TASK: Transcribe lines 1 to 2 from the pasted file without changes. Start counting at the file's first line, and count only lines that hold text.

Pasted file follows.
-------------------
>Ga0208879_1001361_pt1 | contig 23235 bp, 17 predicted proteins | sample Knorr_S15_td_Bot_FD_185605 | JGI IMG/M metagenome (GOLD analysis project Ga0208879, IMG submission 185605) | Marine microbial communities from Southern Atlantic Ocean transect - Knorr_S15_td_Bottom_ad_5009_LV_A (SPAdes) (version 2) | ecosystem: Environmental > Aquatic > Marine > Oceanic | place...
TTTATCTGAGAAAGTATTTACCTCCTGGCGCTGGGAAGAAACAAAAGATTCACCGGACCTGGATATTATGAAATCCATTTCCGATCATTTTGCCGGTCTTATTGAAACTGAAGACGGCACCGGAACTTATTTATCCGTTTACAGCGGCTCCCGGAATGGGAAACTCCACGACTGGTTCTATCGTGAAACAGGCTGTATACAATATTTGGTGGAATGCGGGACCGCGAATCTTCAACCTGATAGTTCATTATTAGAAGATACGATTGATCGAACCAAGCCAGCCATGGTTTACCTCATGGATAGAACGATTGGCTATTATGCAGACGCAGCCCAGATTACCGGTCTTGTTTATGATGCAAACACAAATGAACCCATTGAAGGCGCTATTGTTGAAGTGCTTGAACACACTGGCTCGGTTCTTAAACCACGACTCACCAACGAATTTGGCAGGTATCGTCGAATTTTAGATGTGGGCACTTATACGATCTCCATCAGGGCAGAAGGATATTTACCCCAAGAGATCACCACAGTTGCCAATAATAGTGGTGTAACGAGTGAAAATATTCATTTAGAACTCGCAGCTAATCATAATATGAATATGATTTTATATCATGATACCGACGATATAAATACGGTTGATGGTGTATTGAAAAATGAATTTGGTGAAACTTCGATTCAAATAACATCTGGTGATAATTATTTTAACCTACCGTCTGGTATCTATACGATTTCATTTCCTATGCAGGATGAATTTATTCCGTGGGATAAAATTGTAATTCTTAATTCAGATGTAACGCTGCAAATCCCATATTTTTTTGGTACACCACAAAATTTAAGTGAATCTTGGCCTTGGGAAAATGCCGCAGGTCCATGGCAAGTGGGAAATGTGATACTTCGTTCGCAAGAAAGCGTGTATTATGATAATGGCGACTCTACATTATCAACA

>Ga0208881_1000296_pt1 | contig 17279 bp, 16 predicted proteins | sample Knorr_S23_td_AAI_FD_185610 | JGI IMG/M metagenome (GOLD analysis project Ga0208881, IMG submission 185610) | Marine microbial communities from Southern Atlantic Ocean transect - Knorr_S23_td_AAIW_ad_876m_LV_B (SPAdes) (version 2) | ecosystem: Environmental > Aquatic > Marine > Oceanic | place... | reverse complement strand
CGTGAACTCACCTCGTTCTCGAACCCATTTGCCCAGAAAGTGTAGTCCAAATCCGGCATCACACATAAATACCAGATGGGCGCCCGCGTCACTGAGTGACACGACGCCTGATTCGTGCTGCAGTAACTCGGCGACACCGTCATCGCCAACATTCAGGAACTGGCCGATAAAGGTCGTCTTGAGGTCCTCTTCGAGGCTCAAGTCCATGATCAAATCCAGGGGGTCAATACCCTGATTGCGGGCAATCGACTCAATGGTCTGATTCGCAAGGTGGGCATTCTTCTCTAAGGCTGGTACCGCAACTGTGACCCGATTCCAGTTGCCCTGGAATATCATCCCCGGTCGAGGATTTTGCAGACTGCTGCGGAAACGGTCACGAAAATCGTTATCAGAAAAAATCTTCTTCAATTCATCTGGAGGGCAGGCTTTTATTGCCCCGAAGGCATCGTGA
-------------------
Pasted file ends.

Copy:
>Ga0208879_1001361_pt1 | contig 23235 bp, 17 predicted proteins | sample Knorr_S15_td_Bot_FD_185605 | JGI IMG/M metagenome (GOLD analysis project Ga0208879, IMG submission 185605) | Marine microbial communities from Southern Atlantic Ocean transect - Knorr_S15_td_Bottom_ad_5009_LV_A (SPAdes) (version 2) | ecosystem: Environmental > Aquatic > Marine > Oceanic | place...
TTTATCTGAGAAAGTATTTACCTCCTGGCGCTGGGAAGAAACAAAAGATTCACCGGACCTGGATATTATGAAATCCATTTCCGATCATTTTGCCGGTCTTATTGAAACTGAAGACGGCACCGGAACTTATTTATCCGTTTACAGCGGCTCCCGGAATGGGAAACTCCACGACTGGTTCTATCGTGAAACAGGCTGTATACAATATTTGGTGGAATGCGGGACCGCGAATCTTCAACCTGATAGTTCATTATTAGAAGATACGATTGATCGAACCAAGCCAGCCATGGTTTACCTCATGGATAGAACGATTGGCTATTATGCAGACGCAGCCCAGATTACCGGTCTTGTTTATGATGCAAACACAAATGAACCCATTGAAGGCGCTATTGTTGAAGTGCTTGAACACACTGGCTCGGTTCTTAAACCACGACTCACCAACGAATTTGGCAGGTATCGTCGAATTTTAGATGTGGGCACTTATACGATCTCCATCAGGGCAGAAGGATATTTACCCCAAGAGATCACCACAGTTGCCAATAATAGTGGTGTAACGAGTGAAAATATTCATTTAGAACTCGCAGCTAATCATAATATGAATATGATTTTATATCATGATACCGACGATATAAATACGGTTGATGGTGTATTGAAAAATGAATTTGGTGAAACTTCGATTCAAATAACATCTGGTGATAATTATTTTAACCTACCGTCTGGTATCTATACGATTTCATTTCCTATGCAGGATGAATTTATTCCGTGGGATAAAATTGTAATTCTTAATTCAGATGTAACGCTGCAAATCCCATATTTTTTTGGTACACCACAAAATTTAAGTGAATCTTGGCCTTGGGAAAATGCCGCAGGTCCATGGCAAGTGGGAAATGTGATACTTCGTTCGCAAGAAAGCGTGTATTATGATAATGGCGACTCTACATTATCAACA